Schi. Source: Lori / Legion Media
I think it’s no secret to anyone that we love our cabbage in Russia. Not necessarily by choice. I mean, it’s not like we had a nice spread of vegetables to choose from growing in the Russian soil. Many Russian dishes feature cabbage, and soup is no exception. Schi, or cabbage soup, is probably the second most popular soup in Russia after borsch, although it is a lot less exciting.
I grew up with Granny’s schi, which consisted of cabbage and broth, with the occasional addition of meat. She would serve it with some homemade croutons which, to be honest, were the most exciting part of it. I was a little bit surprised to read that the recipe in the Book also includes potatoes, tomatoes and carrots.
Just as well it did, too, because I had my Australian in-laws to test it on, and I didn’t think they would be terribly excited by the idea of having boiled cabbage and broth for dinner. The quality of produce in Australia, where I went for a holiday visit, is very high and as a result the soup turned out nicely and was well received. At least my in-laws said they enjoyed it, and I’m just going to believe they were sincere.
I know foreigners have a limit on just how Russian they are willing to go with their meals. I wouldn’t try the layered mayonnaise and fish salad known as herring-under-a-fur-coat on the Australians because, well, they could just put me on the next flight home. When I cook for them, I have to pick the right meals and not overdo it on the “Russianness.”
As it turns out, my grandmother did the same for my brother and me. When she made us regular schi, she also made pickled cabbage schi – just for herself. She would then ask us with a cheeky smile: “I don’t suppose you would like some sour schi?” We would exaggerate just how put off we were by the idea of it, and that would give Granny great satisfaction. She loves the idea that her Russian limit is much higher than ours.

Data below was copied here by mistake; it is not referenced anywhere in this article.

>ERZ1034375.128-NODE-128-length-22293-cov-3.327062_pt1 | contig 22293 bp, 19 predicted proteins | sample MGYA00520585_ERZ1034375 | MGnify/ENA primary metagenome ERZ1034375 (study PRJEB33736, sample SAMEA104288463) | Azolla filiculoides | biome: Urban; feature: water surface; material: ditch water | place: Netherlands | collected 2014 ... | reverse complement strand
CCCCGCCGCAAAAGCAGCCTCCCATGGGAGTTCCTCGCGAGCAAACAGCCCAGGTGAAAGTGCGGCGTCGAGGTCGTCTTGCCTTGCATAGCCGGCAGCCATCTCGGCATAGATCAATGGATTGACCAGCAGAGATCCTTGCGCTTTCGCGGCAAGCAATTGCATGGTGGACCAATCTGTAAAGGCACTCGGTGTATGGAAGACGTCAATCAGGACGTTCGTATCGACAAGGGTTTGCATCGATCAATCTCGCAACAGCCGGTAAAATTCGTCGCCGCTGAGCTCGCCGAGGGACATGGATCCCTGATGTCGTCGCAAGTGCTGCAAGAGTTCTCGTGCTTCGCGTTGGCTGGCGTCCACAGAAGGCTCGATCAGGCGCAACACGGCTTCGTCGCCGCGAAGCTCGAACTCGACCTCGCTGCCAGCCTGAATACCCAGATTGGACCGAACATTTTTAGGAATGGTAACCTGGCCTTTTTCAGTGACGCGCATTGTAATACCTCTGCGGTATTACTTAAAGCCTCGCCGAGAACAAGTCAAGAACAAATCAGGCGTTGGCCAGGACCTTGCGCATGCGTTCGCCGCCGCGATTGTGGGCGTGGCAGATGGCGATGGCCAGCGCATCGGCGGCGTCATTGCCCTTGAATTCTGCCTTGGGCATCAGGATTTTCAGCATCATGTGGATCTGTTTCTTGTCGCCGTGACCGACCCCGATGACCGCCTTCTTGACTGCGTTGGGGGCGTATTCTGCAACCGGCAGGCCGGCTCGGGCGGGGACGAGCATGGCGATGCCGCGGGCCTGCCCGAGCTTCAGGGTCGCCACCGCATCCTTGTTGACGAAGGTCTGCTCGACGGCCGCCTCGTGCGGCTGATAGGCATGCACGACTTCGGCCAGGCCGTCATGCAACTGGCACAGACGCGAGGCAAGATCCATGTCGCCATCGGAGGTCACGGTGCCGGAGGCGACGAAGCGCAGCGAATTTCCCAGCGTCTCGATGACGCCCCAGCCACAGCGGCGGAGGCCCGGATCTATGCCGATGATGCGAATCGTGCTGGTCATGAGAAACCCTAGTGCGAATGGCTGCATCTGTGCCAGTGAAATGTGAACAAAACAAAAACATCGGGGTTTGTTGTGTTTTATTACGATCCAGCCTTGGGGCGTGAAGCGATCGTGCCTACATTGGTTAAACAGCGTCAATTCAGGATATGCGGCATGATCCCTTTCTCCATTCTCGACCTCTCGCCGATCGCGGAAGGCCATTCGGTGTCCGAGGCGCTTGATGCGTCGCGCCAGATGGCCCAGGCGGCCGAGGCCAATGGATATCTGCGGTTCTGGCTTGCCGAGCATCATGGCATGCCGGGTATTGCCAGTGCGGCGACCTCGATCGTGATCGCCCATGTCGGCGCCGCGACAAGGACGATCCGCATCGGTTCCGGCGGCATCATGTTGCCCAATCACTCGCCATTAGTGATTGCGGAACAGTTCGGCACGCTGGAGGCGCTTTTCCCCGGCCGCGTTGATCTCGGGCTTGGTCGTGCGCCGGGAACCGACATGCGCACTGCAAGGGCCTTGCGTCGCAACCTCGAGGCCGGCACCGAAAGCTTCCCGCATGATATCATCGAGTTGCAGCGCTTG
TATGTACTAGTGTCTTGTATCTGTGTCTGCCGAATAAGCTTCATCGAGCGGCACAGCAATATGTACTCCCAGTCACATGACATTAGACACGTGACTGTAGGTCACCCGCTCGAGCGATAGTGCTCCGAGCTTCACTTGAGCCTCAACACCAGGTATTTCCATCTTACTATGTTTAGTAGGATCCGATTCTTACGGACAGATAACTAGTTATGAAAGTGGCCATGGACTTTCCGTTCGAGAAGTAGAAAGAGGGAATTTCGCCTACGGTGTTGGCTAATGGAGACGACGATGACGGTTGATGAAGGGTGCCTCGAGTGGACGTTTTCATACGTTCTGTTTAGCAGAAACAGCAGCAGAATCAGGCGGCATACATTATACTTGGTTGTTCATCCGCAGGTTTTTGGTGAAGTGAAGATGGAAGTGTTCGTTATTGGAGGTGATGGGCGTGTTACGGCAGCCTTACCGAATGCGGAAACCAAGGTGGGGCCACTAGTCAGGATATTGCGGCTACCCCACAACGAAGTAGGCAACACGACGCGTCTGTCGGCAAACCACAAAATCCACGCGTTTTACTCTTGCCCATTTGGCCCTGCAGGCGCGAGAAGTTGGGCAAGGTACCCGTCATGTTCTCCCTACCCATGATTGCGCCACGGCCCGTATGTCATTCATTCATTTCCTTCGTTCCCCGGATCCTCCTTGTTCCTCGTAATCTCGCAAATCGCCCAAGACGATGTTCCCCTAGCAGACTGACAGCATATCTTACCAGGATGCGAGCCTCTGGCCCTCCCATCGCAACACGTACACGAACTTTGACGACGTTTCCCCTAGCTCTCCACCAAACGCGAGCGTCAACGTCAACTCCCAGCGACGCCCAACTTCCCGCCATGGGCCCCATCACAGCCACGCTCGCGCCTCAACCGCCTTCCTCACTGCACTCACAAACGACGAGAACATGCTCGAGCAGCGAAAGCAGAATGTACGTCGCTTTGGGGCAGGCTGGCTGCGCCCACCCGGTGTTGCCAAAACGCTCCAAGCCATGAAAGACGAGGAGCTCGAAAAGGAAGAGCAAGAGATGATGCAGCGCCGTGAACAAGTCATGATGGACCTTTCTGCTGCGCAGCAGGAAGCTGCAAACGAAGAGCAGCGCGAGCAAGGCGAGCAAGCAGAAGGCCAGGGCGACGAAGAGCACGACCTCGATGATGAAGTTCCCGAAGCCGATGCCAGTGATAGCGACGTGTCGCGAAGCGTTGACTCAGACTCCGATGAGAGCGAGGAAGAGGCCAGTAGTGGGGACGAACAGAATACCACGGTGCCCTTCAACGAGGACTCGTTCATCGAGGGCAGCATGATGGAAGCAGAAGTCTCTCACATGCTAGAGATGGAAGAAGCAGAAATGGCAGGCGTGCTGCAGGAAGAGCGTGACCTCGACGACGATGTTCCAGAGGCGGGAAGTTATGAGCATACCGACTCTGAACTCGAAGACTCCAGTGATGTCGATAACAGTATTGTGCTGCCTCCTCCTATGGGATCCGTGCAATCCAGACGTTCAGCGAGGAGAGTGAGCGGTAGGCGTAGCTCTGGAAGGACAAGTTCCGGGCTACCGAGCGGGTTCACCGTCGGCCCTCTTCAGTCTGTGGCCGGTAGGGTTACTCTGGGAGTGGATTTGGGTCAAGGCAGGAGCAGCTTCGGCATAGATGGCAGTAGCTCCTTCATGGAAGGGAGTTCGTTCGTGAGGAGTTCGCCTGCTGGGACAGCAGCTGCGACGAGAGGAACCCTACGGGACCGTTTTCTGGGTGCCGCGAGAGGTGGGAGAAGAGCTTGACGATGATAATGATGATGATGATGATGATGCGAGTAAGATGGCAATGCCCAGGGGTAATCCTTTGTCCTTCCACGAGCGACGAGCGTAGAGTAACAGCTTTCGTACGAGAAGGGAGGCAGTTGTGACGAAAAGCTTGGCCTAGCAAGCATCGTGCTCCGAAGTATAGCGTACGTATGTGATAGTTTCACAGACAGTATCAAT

She learned about sour schi from her neighbor in the communal apartment, who would lure her in saying: “I bet your mom doesn’t cook this for you.” I am positive that Granny, known to have been a very picky eater as a child, grew fond of the soup partly so her mother’s job feeding her wouldn’t become any easier. The neighbor was a “simple” woman from a village and brought the recipe with her when she moved to Moscow. To create the Soviet Union’s society of equals, former nobles were housed under the same roof with farmers, writers and government employees. Recipe sharing flourished – made a lot easier (and kind of necessary) in the set-up of a communal kitchen.
Often when I ask Granny whether she knows a certain dish or recipe, she will say: “We never made it, but our flatmate such and such made it a lot – she was from Kazakhstan/Latvia/somewhere else.” There were also always stories of my great-grandmother teaching the neighbors to make Jewish challah and how they never, never could get it right and suspected great-granny of holding back on a crucial part of the recipe.
The Book’s version of the well-loved schi is one that is certainly worth sharing – wherever your flatmate might be from. And I think I’ll share it with my grandmother, too, just to show off how my Russian cooking horizons have expanded.
Schi from fresh cabbage
Start cooking some meat in broth. After 1 ½ hours, remove the meat.
In a soup pot, add pre-roasted root vegetables and onions. Then add the meat and chopped cabbage. Cook 30-40 minutes. Five to 10 minutes before the end of cooking, add pepper, salt and a bay leaf.
Potatoes and fresh tomatoes can also be added to the soup. If you want to cook this option, peel and slice the potatoes. Put them in the pot 10-15 minutes after the start of the cooking. Add the tomatoes, in slices, at the end of the cooking time, along with the spices.
For 500 grams of meat, use 500 g fresh cabbage, 200 g of root vegetables and onions, 2 tbsp. oil and 200 g tomatoes.
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